Porsche changed to 19" only under pressure from US sales and marketing.

Back to the question. There is no formula- so many variables. It is a combination of the contact patch geometry and the sidewall construction that will drive the pressure decision.

What are you seeking to optimize with your pressure? Handling? Ride? tire wear? mileage?

Looking at your tire sizes, you are only increasing the width by 10mm, (245-->255 and 275-->285)... this is in the 4% range, of course this is width, and the contact patch is an area. Area will be more than 4%

I'd start at 2-3psi less.

A

PS You don't have more 'cushion'.... a 245/40 has a sidewall of 98/2mm or 49mm, whereas the 255/35 has 89.5/2 or 45mm.
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Old 14th June 2008, 09:00   #7
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Quote:
Originally Posted by ard View Post
Regarding the 'story' from Porsche marketing on the 996/997: I always get a laugh when I read about the 'improved performance' with upsizing to 19" from 18" wheels.... nobody seriously tracks with 19s.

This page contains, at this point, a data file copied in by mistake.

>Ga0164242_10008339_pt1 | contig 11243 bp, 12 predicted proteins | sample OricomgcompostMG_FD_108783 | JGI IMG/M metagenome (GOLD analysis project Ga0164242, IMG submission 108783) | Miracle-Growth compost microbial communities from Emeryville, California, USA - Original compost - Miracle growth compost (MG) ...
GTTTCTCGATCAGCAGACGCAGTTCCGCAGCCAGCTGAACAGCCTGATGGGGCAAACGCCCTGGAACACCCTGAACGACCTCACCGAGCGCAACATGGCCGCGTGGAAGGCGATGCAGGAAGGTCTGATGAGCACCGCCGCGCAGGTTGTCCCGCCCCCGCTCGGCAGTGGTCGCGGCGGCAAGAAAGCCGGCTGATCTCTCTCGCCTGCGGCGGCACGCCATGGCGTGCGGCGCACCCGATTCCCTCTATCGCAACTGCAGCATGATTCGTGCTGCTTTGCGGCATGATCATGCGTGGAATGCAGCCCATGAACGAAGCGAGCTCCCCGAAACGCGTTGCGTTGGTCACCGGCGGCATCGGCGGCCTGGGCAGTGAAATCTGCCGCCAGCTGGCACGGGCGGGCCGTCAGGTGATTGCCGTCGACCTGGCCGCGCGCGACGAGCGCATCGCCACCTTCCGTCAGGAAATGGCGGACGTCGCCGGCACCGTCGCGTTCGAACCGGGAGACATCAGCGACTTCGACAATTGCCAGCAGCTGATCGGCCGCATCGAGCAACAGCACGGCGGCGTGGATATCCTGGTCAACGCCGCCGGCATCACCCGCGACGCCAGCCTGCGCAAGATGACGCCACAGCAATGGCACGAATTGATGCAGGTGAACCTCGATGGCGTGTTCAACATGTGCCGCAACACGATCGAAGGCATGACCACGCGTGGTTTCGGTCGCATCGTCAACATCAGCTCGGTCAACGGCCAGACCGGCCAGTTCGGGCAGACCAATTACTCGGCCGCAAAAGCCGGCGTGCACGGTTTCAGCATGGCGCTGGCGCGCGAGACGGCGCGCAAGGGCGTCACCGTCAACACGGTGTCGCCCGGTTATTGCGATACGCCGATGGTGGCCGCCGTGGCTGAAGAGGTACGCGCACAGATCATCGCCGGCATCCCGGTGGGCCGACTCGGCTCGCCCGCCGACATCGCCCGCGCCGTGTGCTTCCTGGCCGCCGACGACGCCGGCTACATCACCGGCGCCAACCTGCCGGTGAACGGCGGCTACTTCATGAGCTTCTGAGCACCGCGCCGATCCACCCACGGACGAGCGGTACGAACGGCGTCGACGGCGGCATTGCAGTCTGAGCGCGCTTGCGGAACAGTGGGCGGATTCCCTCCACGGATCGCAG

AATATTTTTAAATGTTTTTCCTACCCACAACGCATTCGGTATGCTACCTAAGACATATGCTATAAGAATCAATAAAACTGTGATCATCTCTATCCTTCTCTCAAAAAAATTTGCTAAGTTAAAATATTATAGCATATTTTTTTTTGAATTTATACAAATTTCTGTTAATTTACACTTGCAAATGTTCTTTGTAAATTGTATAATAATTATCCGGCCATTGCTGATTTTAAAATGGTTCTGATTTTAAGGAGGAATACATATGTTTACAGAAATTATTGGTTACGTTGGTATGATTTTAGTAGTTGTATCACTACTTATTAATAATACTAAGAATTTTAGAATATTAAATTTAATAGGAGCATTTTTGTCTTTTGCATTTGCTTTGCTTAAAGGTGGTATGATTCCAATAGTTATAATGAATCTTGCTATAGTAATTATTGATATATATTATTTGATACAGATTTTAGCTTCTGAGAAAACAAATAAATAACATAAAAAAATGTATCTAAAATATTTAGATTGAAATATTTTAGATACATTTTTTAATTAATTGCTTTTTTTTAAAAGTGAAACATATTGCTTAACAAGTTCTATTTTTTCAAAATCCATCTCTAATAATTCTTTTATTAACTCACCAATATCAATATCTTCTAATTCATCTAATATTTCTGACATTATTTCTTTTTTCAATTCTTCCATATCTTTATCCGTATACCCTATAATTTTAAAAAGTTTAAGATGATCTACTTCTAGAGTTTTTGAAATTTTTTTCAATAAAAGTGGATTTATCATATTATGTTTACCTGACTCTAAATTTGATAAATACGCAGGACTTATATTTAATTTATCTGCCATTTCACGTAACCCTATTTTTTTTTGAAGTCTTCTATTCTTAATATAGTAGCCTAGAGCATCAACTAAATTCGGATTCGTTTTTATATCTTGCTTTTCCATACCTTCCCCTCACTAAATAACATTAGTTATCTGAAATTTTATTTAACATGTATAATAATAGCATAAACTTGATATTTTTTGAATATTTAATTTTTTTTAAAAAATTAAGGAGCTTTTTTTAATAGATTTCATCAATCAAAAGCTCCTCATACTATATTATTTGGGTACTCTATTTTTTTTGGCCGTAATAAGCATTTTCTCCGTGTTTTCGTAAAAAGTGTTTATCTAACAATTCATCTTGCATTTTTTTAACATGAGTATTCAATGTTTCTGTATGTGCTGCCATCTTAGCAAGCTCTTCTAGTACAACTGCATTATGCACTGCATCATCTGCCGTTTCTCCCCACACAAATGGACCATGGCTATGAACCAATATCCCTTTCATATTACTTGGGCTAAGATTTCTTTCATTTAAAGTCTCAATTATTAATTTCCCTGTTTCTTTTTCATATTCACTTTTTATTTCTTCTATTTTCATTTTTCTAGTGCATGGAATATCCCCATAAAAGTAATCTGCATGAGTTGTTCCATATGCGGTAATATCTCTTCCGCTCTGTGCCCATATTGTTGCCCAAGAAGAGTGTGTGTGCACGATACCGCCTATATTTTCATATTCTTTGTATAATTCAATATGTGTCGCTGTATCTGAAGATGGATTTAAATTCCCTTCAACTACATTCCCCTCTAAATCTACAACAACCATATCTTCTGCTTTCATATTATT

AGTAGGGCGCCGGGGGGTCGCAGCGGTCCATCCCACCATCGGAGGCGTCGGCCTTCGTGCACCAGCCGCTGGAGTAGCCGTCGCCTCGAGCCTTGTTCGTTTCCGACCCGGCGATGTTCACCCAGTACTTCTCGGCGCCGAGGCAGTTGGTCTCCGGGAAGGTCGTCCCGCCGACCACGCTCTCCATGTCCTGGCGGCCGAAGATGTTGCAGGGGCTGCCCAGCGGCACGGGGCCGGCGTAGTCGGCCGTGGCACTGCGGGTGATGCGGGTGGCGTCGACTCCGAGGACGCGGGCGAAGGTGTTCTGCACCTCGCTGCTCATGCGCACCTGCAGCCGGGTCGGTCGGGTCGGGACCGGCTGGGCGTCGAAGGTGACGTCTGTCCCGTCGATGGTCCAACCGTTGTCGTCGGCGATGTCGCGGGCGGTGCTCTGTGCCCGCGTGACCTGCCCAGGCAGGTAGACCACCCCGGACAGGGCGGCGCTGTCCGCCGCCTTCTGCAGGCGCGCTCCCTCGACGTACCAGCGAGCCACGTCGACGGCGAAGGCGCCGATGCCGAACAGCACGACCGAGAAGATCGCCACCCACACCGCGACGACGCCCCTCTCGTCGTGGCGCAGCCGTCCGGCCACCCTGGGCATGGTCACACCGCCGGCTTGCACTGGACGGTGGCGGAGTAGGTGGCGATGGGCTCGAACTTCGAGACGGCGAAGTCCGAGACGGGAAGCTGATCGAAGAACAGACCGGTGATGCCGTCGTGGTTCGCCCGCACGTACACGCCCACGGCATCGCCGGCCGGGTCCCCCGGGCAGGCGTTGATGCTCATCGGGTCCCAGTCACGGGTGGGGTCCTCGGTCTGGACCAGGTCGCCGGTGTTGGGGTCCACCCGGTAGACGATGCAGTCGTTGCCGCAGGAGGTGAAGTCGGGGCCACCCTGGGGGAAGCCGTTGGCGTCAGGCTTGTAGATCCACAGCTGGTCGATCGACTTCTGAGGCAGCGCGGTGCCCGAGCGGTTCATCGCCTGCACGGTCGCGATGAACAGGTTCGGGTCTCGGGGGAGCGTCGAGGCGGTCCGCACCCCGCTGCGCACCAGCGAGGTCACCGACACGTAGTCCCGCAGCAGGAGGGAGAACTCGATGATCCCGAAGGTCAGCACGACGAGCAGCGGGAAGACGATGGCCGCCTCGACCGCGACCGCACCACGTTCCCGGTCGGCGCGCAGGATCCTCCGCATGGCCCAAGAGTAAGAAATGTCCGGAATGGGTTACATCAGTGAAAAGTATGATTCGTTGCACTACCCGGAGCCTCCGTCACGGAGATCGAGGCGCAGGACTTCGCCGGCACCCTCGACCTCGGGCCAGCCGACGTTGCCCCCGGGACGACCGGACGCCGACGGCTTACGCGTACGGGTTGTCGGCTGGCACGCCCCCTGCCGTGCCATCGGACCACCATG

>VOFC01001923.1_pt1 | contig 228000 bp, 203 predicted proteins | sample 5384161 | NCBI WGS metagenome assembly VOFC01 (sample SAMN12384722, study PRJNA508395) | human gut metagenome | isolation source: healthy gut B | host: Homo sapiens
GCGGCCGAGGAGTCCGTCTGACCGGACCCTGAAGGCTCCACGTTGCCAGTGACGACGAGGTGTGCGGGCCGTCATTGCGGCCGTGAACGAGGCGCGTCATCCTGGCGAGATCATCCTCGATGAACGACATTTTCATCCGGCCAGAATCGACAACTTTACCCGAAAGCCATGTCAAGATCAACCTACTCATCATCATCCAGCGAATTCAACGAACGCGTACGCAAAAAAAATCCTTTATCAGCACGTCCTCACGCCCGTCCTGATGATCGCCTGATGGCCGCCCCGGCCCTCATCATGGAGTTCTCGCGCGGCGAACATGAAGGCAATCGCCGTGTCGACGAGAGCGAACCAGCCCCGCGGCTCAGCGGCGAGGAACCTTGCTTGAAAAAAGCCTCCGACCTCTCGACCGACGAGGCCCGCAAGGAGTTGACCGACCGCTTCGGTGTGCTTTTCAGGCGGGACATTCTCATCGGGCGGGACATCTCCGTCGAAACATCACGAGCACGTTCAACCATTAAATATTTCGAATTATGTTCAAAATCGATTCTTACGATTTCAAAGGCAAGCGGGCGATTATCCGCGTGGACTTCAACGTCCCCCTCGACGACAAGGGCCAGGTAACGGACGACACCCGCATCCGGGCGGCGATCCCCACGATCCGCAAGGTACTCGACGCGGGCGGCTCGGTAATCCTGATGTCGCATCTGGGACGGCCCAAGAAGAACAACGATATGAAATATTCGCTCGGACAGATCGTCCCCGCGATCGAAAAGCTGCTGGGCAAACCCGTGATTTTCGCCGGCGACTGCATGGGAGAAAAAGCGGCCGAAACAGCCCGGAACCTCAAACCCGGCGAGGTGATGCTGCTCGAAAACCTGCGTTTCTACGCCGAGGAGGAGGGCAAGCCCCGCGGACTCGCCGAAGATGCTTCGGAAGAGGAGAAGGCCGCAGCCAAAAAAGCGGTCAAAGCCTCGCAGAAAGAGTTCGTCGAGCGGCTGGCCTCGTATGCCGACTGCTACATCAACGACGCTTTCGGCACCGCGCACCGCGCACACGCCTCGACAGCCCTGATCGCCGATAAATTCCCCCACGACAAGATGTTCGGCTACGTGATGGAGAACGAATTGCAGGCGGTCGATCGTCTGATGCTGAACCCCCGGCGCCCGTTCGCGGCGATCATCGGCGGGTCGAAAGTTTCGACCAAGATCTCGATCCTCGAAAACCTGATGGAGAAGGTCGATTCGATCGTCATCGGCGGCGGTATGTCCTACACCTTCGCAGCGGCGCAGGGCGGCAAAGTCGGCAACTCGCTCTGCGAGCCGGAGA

Porsche changed to 19" only under pressure from US sales and marketing.

Back to the question. There is no formula- so many variables. It is a combination of the contact patch geometry and the sidewall construction that will drive the pressure decision.

What are you seeking to optimize with your pressure? Handling? Ride? tire wear? mileage?

Looking at your tire sizes, you are only increasing the width by 10mm, (245-->255 and 275-->285)... this is in the 4% range, of course this is width, and the contact patch is an area. Area will be more than 4%

I'd start at 2-3psi less.

A

PS You don't have more 'cushion'.... a 245/40 has a sidewall of 98/2mm or 49mm, whereas the 255/35 has 89.5/2 or 45mm.